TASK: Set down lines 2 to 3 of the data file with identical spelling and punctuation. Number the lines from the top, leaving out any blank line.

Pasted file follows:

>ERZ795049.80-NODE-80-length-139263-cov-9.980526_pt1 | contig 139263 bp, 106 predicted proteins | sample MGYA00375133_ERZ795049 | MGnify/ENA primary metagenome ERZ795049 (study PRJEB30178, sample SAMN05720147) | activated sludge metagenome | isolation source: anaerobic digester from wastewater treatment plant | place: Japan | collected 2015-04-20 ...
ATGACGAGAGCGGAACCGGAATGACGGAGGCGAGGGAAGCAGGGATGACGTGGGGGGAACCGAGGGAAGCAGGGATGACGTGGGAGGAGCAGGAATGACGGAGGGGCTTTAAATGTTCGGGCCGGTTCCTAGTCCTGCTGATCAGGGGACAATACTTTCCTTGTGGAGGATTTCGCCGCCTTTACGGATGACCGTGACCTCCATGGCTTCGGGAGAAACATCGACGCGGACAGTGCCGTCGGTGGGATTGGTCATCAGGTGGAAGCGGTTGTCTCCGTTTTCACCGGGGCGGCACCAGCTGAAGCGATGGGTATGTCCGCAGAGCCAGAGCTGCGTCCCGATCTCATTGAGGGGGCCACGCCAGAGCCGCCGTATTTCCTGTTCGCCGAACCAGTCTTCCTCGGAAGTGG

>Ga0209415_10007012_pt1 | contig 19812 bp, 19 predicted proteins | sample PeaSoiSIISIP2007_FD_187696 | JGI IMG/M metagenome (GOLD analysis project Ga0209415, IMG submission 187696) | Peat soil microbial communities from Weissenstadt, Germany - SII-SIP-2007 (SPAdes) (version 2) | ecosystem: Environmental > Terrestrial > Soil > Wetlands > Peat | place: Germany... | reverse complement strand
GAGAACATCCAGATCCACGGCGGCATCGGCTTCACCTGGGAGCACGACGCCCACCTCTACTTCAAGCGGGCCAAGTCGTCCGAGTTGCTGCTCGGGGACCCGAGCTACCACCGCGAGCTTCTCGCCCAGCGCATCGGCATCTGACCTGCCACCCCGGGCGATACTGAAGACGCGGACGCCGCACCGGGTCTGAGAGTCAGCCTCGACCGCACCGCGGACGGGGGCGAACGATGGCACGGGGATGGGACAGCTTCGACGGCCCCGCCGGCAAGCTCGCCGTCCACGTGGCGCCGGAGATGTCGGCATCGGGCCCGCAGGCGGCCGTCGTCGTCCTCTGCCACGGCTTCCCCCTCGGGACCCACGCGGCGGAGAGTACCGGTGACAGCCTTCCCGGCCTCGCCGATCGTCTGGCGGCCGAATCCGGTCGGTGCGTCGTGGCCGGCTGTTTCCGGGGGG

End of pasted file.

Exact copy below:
ATGACGAGAGCGGAACCGGAATGACGGAGGCGAGGGAAGCAGGGATGACGTGGGGGGAACCGAGGGAAGCAGGGATGACGTGGGAGGAGCAGGAATGACGGAGGGGCTTTAAATGTTCGGGCCGGTTCCTAGTCCTGCTGATCAGGGGACAATACTTTCCTTGTGGAGGATTTCGCCGCCTTTACGGATGACCGTGACCTCCATGGCTTCGGGAGAAACATCGACGCGGACAGTGCCGTCGGTGGGATTGGTCATCAGGTGGAAGCGGTTGTCTCCGTTTTCACCGGGGCGGCACCAGCTGAAGCGATGGGTATGTCCGCAGAGCCAGAGCTGCGTCCCGATCTCATTGAGGGGGCCACGCCAGAGCCGCCGTATTTCCTGTTCGCCGAACCAGTCTTCCTCGGAAGTGG

>Ga0209415_10007012_pt1 | contig 19812 bp, 19 predicted proteins | sample PeaSoiSIISIP2007_FD_187696 | JGI IMG/M metagenome (GOLD analysis project Ga0209415, IMG submission 187696) | Peat soil microbial communities from Weissenstadt, Germany - SII-SIP-2007 (SPAdes) (version 2) | ecosystem: Environmental > Terrestrial > Soil > Wetlands > Peat | place: Germany... | reverse complement strand